Eastern Persian Irak
Eastern Persian Irak

HOUTUM-SCHINDLER, General Albert. Eastern Persian Irak.

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HOUTUM-SCHINDLER, General Albert. Eastern Persian Irak. London, John Murray, 1897.

8vo. Original half-roan over cloth, spine and front cover lettered in gilt, RGS logo in gilt on front cover; pp. viii, 132, fold-out lithographic map in black and sepia with insert map of the environs of Tehran, one plate after photograph; light fading and rubbing to spine, map with one repaired tear and light darkening to margins, otherwise very good.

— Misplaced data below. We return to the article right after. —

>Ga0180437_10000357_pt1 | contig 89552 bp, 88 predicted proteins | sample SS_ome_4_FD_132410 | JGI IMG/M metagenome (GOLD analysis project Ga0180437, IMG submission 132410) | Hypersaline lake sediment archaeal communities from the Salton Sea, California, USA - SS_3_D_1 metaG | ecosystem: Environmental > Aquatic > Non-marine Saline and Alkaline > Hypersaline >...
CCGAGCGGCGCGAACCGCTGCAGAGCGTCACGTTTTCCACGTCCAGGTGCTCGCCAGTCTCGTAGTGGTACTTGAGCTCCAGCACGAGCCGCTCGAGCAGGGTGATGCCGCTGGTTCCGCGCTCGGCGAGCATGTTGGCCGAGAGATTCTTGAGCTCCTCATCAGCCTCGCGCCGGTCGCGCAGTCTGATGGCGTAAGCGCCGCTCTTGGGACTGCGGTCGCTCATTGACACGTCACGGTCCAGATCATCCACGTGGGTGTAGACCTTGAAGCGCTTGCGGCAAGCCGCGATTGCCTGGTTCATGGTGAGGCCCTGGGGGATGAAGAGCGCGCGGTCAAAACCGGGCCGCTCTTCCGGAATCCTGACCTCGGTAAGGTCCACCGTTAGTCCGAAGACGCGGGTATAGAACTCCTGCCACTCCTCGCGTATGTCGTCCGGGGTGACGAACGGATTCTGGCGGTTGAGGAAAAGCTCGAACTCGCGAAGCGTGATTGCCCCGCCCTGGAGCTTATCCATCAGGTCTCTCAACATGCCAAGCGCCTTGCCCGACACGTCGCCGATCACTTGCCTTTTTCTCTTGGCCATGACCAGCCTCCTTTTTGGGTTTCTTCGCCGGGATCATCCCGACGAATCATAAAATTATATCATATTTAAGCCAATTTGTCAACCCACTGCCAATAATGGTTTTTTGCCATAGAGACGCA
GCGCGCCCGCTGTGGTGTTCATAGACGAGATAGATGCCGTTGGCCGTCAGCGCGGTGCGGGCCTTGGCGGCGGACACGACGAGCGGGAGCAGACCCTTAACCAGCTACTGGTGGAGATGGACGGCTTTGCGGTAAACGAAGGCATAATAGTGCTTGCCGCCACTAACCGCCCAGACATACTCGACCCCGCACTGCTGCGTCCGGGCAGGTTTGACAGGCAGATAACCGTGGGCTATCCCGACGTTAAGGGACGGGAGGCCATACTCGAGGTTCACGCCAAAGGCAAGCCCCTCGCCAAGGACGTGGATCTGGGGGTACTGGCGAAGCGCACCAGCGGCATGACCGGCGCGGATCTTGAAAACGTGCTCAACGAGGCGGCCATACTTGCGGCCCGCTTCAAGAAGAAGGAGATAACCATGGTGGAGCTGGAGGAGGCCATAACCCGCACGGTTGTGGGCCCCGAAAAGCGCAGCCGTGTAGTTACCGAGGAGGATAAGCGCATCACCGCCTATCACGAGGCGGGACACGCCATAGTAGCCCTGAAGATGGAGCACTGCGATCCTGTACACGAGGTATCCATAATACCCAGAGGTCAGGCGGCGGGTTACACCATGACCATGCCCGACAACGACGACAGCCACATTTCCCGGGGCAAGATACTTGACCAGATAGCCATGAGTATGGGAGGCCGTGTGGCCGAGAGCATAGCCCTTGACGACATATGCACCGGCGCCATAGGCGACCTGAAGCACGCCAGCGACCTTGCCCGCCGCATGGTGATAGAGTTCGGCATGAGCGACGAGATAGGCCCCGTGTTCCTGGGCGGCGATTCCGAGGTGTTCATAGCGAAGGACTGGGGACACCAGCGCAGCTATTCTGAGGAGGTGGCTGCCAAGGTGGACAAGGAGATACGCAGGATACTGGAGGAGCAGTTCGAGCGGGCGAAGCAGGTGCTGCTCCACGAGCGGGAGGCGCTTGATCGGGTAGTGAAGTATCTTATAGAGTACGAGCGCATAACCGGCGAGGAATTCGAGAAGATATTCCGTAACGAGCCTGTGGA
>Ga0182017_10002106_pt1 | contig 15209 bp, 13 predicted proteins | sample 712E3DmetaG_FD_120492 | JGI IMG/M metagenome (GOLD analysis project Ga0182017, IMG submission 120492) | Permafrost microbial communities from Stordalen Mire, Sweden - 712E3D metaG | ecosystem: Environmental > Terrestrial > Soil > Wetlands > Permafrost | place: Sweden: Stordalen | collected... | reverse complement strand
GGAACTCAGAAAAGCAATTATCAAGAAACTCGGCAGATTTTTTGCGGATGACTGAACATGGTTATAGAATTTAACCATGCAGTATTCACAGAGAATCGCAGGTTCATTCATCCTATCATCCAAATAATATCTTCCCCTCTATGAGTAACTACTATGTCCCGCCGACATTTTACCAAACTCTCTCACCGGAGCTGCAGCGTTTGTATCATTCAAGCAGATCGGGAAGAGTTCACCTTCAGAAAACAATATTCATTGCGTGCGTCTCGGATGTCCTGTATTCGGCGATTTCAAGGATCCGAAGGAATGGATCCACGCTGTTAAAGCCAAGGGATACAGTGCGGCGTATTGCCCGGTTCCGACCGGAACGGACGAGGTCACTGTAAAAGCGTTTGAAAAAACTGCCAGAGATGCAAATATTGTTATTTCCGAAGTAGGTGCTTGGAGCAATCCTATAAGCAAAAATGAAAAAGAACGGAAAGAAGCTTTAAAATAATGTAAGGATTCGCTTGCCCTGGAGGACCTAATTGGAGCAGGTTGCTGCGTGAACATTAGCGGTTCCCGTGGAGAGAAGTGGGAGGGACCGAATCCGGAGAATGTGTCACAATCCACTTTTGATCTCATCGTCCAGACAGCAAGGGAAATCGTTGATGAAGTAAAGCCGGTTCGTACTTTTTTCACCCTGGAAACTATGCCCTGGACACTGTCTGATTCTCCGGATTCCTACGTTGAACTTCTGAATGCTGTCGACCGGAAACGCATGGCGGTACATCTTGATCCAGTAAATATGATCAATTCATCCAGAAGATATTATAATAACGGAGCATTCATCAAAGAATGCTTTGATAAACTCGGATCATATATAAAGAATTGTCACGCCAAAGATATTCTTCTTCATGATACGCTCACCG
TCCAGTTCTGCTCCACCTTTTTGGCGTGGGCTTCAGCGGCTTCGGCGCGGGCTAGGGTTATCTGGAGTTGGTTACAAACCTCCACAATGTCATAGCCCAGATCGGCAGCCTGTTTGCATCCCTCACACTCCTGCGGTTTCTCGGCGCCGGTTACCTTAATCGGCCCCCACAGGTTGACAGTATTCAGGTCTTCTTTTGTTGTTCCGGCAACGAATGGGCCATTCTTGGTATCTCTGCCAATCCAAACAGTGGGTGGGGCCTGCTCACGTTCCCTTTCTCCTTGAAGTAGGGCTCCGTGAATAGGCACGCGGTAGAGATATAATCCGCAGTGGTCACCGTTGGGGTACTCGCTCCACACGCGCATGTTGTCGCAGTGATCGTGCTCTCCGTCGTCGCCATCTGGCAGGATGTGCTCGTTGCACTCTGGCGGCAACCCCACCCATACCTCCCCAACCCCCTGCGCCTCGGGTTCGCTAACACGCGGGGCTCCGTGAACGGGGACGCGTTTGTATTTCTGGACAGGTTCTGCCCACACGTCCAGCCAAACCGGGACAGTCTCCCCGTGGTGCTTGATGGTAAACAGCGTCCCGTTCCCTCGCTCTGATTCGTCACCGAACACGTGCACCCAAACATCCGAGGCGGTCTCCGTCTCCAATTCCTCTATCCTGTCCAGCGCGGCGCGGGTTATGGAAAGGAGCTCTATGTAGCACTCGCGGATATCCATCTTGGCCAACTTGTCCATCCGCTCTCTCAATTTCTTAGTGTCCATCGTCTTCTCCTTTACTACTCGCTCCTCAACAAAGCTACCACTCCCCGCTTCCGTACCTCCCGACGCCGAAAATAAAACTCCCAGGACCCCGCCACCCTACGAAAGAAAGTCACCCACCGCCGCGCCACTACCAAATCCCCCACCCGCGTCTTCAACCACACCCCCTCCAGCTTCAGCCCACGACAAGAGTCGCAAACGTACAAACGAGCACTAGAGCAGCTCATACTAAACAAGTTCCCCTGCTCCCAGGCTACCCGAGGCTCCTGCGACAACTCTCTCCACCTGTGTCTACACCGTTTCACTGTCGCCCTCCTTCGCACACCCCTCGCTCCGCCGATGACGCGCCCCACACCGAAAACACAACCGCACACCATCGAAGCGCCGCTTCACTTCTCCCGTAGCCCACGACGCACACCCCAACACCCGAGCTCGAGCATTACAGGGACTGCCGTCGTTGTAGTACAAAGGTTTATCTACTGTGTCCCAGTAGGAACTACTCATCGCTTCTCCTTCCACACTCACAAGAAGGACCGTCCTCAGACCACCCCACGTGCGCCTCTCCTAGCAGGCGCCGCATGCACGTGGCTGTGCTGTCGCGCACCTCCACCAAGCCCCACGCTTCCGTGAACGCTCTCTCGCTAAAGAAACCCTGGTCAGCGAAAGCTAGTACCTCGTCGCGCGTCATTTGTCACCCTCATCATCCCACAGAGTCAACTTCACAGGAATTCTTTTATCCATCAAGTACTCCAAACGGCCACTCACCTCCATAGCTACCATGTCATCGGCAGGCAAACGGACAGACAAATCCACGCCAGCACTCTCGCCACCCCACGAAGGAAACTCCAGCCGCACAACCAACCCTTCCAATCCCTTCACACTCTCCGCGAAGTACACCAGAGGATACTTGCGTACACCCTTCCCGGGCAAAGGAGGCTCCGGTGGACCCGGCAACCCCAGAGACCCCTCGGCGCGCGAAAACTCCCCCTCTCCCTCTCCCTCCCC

First edition, very rare. (a few copies seem to be dated 1896). A valuable account of the topography, tribes-people and natural history of the region. The author, a Fellow of the R.G.S., writes in the introduction 'Eastern Persian Irak… is practically a blank on all existing maps. The rich and fertile districts of Jasp, Ardahal, Kohistan of Kom, Sarsdir of Kashan, are perfect terrae incognitae, and no published map that I have seen shows them … The accompanying map has been compiled from my own surveys, which were done, a little at a time, during the last eighteen years' (p. 1). Of Dutch and German origin, Houtum-Schindler served the Persian government, from 1868 onwards as inspector-general of the Persian telegraph service with the rank of General. Later he was in charge of Khorasan's turquoise mines, before becoming inspector of branches of the Imperial Bank in 1882. As an advisor to the Imperial Government he had to travel widely, and his deep knowledge of the infrastructure, society, local economy, and the different ethnic groups are summed up in this very rare work. 'In the course of the forty-two years that he had spent in Persia, Houtum-Schindler acquired more precise information about the state of the country than any other European had ever done, either before or most probably since … To his study of Persia, Houtum-Schindler brought the exactitude and industry of a genuine scholar manqué. His understanding of literary and colloquial Persian was impressive; he built up a valuable library, and published over fifty articles in the leading English, German, and Austrian orientalist and geographical journals of the day, as well as encyclopaedias and reference works. His most important study was the one book which he compiled himself, Eastern Persian Irak …, a meticulous account of the region between Tehran and Esfahan.' (ODNB). Lord Curzon was heavily indebted to Houtum Schindler and acknowledged that. 'Few men [are] so excellently qualified to write a first-rate book themselves would have lent such unselfish exertion to improve the quality of another man's work' (Curzon, 1.xiii)' (quotation from ODNB).

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